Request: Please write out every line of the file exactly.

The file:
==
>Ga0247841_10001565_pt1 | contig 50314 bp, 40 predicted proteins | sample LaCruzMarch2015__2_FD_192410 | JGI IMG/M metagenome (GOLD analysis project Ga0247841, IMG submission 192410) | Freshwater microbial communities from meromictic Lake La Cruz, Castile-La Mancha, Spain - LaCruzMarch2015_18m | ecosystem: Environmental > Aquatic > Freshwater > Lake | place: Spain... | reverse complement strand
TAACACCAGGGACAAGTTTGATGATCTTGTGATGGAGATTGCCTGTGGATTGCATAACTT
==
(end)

>Ga0247841_10001565_pt1 | contig 50314 bp, 40 predicted proteins | sample LaCruzMarch2015__2_FD_192410 | JGI IMG/M metagenome (GOLD analysis project Ga0247841, IMG submission 192410) | Freshwater microbial communities from meromictic Lake La Cruz, Castile-La Mancha, Spain - LaCruzMarch2015_18m | ecosystem: Environmental > Aquatic > Freshwater > Lake | place: Spain... | reverse complement strand
TAACACCAGGGACAAGTTTGATGATCTTGTGATGGAGATTGCCTGTGGATTGCATAACTT